Unites States of America v. Apple, Inc. et al

Filing 103

MEMORANDUM OF LAW in Opposition re: 88 MOTION for Entry of Judgment under Rule 54(b) and §15 U.S.C. 16(b)-(h).. Document filed by Penguin Group (USA), Inc., The Penguin Group. (McInnis, Daniel)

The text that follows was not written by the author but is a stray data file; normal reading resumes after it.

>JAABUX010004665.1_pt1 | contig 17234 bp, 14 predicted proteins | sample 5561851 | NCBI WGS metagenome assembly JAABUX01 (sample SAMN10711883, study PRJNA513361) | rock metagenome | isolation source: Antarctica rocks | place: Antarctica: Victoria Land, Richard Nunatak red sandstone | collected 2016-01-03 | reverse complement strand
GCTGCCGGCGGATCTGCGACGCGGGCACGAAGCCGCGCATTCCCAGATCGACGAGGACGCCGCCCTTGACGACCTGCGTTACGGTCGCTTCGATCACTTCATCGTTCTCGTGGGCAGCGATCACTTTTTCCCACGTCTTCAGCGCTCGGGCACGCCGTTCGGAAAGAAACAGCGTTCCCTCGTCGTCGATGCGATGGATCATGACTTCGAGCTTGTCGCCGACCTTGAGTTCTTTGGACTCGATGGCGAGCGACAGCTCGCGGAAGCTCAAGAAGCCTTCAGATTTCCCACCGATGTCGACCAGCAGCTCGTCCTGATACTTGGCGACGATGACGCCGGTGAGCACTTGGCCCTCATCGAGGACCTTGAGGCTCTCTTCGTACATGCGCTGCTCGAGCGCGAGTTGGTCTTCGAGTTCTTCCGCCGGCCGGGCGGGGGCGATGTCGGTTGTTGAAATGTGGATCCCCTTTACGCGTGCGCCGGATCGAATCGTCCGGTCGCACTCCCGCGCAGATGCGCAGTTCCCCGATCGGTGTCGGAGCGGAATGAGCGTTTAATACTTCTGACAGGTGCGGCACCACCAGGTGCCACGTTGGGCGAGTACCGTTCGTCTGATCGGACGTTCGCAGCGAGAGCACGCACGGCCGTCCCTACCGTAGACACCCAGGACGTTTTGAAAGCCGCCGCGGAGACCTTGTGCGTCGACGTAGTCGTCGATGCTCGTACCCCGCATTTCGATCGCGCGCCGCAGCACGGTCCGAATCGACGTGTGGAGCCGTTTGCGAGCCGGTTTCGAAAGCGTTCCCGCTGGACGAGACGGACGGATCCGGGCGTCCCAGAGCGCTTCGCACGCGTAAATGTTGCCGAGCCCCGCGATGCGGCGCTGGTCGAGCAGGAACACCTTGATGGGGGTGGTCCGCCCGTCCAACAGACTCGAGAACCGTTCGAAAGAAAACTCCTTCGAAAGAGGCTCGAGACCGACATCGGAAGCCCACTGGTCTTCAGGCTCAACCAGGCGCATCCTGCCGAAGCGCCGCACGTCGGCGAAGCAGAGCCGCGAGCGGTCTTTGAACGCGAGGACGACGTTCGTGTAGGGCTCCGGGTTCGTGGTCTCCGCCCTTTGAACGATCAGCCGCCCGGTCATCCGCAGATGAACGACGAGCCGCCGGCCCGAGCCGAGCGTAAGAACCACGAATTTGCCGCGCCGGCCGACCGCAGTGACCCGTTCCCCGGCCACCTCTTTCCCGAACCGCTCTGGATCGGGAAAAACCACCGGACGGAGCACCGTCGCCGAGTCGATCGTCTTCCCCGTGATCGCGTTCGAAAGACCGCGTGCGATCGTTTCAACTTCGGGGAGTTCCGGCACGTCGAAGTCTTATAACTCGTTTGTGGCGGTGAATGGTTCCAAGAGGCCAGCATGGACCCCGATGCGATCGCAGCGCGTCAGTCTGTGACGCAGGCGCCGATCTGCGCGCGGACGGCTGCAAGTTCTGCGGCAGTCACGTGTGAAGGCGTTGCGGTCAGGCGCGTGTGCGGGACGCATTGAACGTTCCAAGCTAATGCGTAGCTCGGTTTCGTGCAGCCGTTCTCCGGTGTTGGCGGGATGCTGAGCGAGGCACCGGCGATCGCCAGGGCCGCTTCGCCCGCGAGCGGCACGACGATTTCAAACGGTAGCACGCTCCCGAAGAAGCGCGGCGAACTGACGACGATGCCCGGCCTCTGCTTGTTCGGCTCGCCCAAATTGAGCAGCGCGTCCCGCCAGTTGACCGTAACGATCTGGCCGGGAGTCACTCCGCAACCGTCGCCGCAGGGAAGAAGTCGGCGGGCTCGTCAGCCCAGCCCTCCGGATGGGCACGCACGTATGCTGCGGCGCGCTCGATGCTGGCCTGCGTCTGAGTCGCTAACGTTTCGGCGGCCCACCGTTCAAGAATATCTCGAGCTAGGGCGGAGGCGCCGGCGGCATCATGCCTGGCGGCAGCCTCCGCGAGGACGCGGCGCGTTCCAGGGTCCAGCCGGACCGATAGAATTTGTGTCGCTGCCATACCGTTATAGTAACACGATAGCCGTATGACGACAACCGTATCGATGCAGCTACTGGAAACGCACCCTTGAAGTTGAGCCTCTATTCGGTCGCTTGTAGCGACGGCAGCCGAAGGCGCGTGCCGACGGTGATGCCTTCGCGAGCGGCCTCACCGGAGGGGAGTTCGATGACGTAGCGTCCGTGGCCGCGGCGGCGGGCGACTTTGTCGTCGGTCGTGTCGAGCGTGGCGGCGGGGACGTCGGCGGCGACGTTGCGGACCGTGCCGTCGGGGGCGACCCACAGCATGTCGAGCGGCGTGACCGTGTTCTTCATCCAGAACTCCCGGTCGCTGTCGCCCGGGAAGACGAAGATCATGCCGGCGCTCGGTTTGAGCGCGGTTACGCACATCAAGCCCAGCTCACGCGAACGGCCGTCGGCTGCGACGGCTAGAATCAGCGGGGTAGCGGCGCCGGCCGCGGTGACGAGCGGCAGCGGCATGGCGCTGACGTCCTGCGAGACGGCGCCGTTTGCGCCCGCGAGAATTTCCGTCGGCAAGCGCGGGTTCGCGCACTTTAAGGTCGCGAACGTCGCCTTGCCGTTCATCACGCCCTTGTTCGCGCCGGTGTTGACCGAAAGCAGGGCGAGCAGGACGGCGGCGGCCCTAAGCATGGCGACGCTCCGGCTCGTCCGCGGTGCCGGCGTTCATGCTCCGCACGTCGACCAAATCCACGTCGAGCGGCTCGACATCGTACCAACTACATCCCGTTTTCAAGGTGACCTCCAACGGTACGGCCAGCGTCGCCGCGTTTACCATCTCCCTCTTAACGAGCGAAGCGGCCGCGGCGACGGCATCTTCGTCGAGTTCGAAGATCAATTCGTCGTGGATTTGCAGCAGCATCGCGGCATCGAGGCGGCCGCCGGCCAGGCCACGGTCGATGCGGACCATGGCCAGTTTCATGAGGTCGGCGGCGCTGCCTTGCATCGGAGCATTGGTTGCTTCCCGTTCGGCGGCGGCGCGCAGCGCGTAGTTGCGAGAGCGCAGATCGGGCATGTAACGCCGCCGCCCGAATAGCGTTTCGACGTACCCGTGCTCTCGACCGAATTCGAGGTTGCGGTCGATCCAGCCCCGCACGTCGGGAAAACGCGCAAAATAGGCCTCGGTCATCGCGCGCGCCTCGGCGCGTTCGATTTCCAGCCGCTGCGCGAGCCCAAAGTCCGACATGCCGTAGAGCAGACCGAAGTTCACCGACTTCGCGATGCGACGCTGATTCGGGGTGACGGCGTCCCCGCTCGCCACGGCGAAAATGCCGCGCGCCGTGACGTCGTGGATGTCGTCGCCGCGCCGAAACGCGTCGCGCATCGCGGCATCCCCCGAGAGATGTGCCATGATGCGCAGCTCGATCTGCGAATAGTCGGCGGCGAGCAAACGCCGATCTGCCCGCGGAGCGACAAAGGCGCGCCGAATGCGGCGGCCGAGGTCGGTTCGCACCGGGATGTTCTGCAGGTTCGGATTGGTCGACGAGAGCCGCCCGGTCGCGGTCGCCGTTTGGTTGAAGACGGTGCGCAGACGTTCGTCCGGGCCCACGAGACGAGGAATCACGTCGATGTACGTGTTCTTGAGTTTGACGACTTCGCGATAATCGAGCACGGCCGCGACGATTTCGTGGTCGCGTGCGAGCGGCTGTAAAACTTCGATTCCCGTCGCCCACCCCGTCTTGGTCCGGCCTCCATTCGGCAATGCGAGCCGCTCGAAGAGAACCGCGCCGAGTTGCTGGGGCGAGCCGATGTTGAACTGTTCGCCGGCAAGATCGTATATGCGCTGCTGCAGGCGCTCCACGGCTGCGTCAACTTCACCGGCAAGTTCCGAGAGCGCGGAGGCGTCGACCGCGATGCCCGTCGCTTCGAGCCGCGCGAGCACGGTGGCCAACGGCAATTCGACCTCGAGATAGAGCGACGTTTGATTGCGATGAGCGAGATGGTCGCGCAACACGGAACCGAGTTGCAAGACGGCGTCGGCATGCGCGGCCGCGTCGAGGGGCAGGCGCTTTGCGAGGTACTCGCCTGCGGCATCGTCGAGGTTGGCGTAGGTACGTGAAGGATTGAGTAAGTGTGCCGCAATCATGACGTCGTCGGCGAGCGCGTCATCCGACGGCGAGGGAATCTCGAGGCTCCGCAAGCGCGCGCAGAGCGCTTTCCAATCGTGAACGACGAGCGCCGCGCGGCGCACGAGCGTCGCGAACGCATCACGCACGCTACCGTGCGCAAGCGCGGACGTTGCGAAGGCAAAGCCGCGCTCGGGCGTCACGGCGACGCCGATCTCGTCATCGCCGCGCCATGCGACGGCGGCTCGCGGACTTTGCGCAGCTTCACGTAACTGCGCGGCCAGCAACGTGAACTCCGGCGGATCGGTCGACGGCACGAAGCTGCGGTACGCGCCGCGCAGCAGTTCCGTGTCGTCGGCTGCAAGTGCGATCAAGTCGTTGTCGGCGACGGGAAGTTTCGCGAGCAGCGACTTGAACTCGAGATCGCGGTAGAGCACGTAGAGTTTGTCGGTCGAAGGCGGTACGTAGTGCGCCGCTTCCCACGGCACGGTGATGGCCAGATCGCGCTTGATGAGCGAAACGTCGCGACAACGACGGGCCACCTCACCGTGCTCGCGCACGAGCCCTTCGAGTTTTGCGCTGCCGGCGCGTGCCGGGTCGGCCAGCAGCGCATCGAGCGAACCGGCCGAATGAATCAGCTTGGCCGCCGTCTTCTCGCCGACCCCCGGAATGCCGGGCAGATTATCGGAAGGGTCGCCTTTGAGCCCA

UNITED STATES DISTRICT COURT FOR THE SOUTHERN DISTRICT OF NEW YORK ) ) ) Plaintiff ) ) v. ) ) APPLE, INC., ) HACHETTE BOOK GROUP, INC., ) HARPERCOLLINS PUBLISHERS L.L.C., ) VERLAGSGRUPPE GEORG VON ) HOLTZBRINCK GMBH, ) HOLTZBRINCK PUBLISHERS, LLC ) d/b/a MACMILLAN, ) THE PENGUIN GROUP, ) A DIVISION OF PEARSON PLC, ) PENGUIN GROUP (USA), INC., ) and SIMON & SCHUSTER, INC., ) ) Defendants. ) ) UNITED STATES OF AMERICA Civil Action No. 12-cv-2826 PENGUIN’S OBSERVATIONS WITH RESPECT TO THE GOVERNMENT’S RESPONSE TO PUBLIC COMMENTS AND MOTION FOR ENTRY OF FINAL JUDGMENT The Court has allowed Penguin to file a brief submission to provide any “corrections” or “observations” about the Department of Justice’s Tunney Act filings. (DE 94). Here it is: The Emperor has no clothes. The Government has made and critically relied upon the naked assertion that the advent of the agency method of selling eBooks (which the Government admits is intrinsically legal) (DE 81, at v) resulted in a steep increase in overall eBook prices, (id., at 45), and its prohibition is necessary to reduce prices and allow competition to re-emerge (id. at 1013). This claim of an agency-caused increase in eBook prices is thus the cornerstone of DOJ’s argument that its attack on the agency model is in the public interest. (DE 81, at 11.) Yet the Government has offered no empirical proof to clothe this claim. Rather it has represented to this Court and the public, pursuant to their Tunney Act obligations to disclose “determinative documents,” that there are none, not even pricing studies. (DE 5, at 21) Neither were any government pricing studies or the like identified in the Response of Plaintiff United States to Public Comments on the Proposed Settlement (“DOJ Response”). On the other hand, numerous industry participants, with day-to-day knowledge of actual market pricing and deep experience in book selling, opine that overall eBook prices have decreased. Indeed, at least two commenters provided empirical studies demonstrating overall eBook price decreases. Which is it? To be sure, prices for some titles of eBooks have gone up; but many others have decreased. One of the fundamental fallacies underlying the Government’s proposed settlement (and its allegations in this litigation) is that eBook prices were $9.99 and then increased to $12.99 or some other definitive price point. (See, e.g., DE 1, ¶ 7) This concept, however, is a myth—and, to get to the truth, one must systematically examine actual pricing, which the Government apparently has not. Or if the Government has done so, that analysis has not been shared with the Court or the public—calling into question the fairness and reliability of this Tunney Act procedure. 1 This Court’s obligation, of course, is to determine if the settlements before it are in the public interest. As the vast majority of commenters have observed, the settlements the Government propose are far from typical and reach beyond its claims against the Settling Defendants to impose a regulatory scheme on industry participants who have nothing whatsoever to do with the claims in this litigation. We respectfully observe that a naked assumption about price effects under the agency model cannot be relied upon in determining whether such a remedy is in the public interest, especially when it is rebutted by fact-based, empirical proof. I. Industry Experts Say eBook Prices Have Gone Down Trying to put the best face on a bad situation, the DOJ Response announces that nearly 70 of the 868 public comments on the proposed decree “favored the suit and the settlement.” (DE 81, at 2.) That calculates out to 92% of public comments that do not favor the proposed decree. DOJ brushes aside this avalanche of protesting comments as being self-interested. (Id., at 2-3.)1 The really important thing, however, is what these objecting commenters—people who know from first-hand knowledge what has happened in the industry—say factually about the issues. Scores of the commenters take issue with DOJ’s price increase assertion. For example, Barnes & Noble squarely challenges, based upon an empirical pricing analysis, the validity of DOJ’s claim of an eBook price increase. (ATC-97.) Another retailer commenter, Books-a Million, also insists that eBooks prices have gone down under the agency model, (ATC-261) as do the Harvard Bookstore (ATC-691), Diesel Book Store in California (ATC-16), Viewpoint Books in Indiana (ATC-20), Blue Bird Books in Colorado (ATC-187), Schuler Books & Music in Michigan (ATC217), and numerous other bookstores where the public actually buy their books, including now, post-agency, eBooks. Likewise, a preeminent literary agency—representing some of the most 1 Of course, we would assume that all those who took the time to comment are interested in one way or another. The 205 commenting book sellers can certainly be forgiven for wanting to preserve their right to choose the agency model—a right that will be denied under the decree, even though they did nothing wrong. And DOJ cannot be suggesting that the 8% minority who support the decree are all disinterested, objective neutral observers. In fact, DOJ says it considers just 2 of the 868 comments to be “neutral.” (DE 81, at 2 n.3.) 2 well-known authors in America—has also done an empirical study that shows that there was no overall price increase for either non-bestselling or best selling eBook titles. (ATC-807.) II. The Government Has No Credible Response DOJ does not counter these challenges with any facts. Instead, it argues that, as the Government, it has access to “secret” sales data from other retailers—access that, for example, B&N lacks. (DE 81, at 29-30.) But DOJ never says what its secret data shows. All that DOJ points at to establish the alleged agency-produced eBook price increase is the statement of one “avid reader” who says that “on books she had purchased” prices had “gone up; very dramatically” since agency. (Id. at 30, n.19) (quoting ATC-0158.) Perhaps more importantly, the Government has admitted to this Court and to the public, pursuant to its Tunney Act obligation to disclose “determinative documents,” 15 U.S.C. §16(b), that there are no empirical economic studies it conducted to support its proposed decrees. (DE 5, at 21) The “thrust” of the disclosure requirement under the Tunney Act is “to bring into ‘sunlight’ the government’s motives for entering a decree, thereby taking out of the ‘twilight’ the government’s decision making processes with respect to antitrust settlements.” United States v. Bleznak, 153 F.3d 16, 20 (quoting H.R. rep. No. 93-1463). As this Court has recognized, the legislative history of the Tunney Act specifically contemplated the disclosure of economic analyses prepared to evaluate the economic consequences of proposed consent decrees. See United States v. Alex, Brown & Sons, Inc., 169 F.R.D. 532, 542 (S.D.N.Y. 1996) (noting that Senator Tunney expressly mentioned a “report analyzing the economic consequences” of a decree as falling squarely within the definition of “determinative documents”). Yet the Government affirmatively stated that none exist and has adduced no other credible evidence that it has nary a clue other than pure speculation (and the view of one “avid reader”) about what was 3 going on with eBook pricing prior to the agency model or indeed what economic effects its proposed settlements will likely render. The Court, the non-settling parties, and the public, are provided no reason, apart from the Government’s own unsupported contentions (DE 81, at 4-6) for accepting the Government’s summary conclusion that the Government’s proposal for reshaping the nascent eBook marketplace will be better for competition or consumers than the other proposals that the it received and considered. Likewise, there is no explanation why or how the public interest will be served if the eBook industry returns to the conditions that prevailed when one monopoly seller dictated eBook prices through a strategy of loss leading certain titles for certain periods of time. There is no explanation of whether the Government has any empirical basis for predicting (or “hoping”) the eBook market segment will “reset” and consumers, as a whole, will benefit. What can one call the Government’s position other than a naked assertion? III. eBook Pricing Was and Remains Complicated Of course, as a non-settling Defendant in this case, Penguin now has access to all of the same “secret” sales data as does the Government. It is too complicated for purposes of this short submission to in any substantive way get into all of what the data show about pre- and postagency eBook prices. What these data make clear, however, is that the Government is cherrypicking pricing throughout their Complaint and Tunney Act filings, i.e., focusing on the alleged Amazon $9.99 best-seller price because it suits their argument and ignoring the universe of all eBook prices (even though they allege an all “trade eBooks” relevant market). (DE 1, ¶ 99) Indeed, if Amazon persuaded DOJ that overall it was not losing money—as the DOJ lawyers and economists repeatedly told us—then DOJ knows that other prices of something were much higher than the alleged $9.99 new release price—to compensate for the obvious loss-leading. 4 If there is one point we think needs to be made clear, it is that there was no uniform $9.99 price point when Amazon was authorized to price each Publisher Defendants’ eBook titles. We have looked at pre-agency, month-by-month pricing of Penguin new releases (i.e., eBooks sold within 12 months of the release of the hardcover version) as priced and sold by Amazon during the one-year period prior to the advent of agency selling. What we found is that over 62% of the eBook titles for books with hard cover list prices over $20 (the typical range for bestsellers and other popular trade fiction) were priced by Amazon above $9.99, with many priced in the $14 to $15 dollar range. (See Exhibit A, at 1 (request to seal pending)) Indeed, for six of the twelve months pre-agency, the most common price point for such eBook titles was above $12.99. The price dispersion above $9.99 can be seen at page 2 (examining weighted average prices) and page 3 (actual monthly price points) of Exhibit A. We also note that prices for any specific title also changed, sometimes dramatically, over that title’s life-cycle. The pricing of eBooks may be a complex, but what is absolutely clear from that data is that the price of new release Penguin eBooks did not unvaryingly move from $9.99 to $12.99 post-agency. And, under the pricing ceilings regulating maximum retail eBook prices (contained in Penguin’s agency contracts with Apple and Amazon), many of these eBook prices would have been less under the agency model. (Exhibit A, pp. 2-3) One would hope that the Government would have some justification for its proposed “solution” in light these facts. But none is offered. IV. CONCLUSION Penguin, in sum, respectfully observes that any pre-existing empirical analyses done by the Government to support its proposed settlements either do not exist or have been kept secret (thus tainting the Tunney Act process). Either way, it is hard for us to see how Government’s naked pricing assertions can be relied upon to find its proposed consent decrees to be in the public interest. 5 Dated: August 15, 2012 Respectfully submitted, ___/s/ Daniel Ferrel McInnis____________ Daniel F. McInnis (admitted pro hac vice) David A. Donohoe Allison Sheedy (admitted pro hac vice) AKIN GUMP STRAUSS HAUER & FELD, LLP 1333 New Hampshire Ave, NW Washington, DC 20036 Tel: (202) 887-4000 Fax: (202) 887-4288 dmcinnis@akingump.com ddonohoe@akingump.com asheedy@akingump.com Attorneys for Penguin Group (USA), Inc. and The Penguin Group, a Division of Pearson plc. 6 CERTIFICATE OF SERVICE I HEREBY CERTIFY that on August 15, 2012, I electronically filed the foregoing document using the CM/ECF system which will send notification of such filing to the e-mail addresses registered in the CM/ECF system, as denoted on the Electronic Mail Notice List. Dated: August 15, 2012 _____________/s/_____________ Daniel F. McInnis AKIN GUMP STRAUSS HAUER & FELD, LLP 1333 New Hampshire Ave, NW Washington, DC 20036 Tel: (202) 887-4000 Fax: (202) 887-4288 1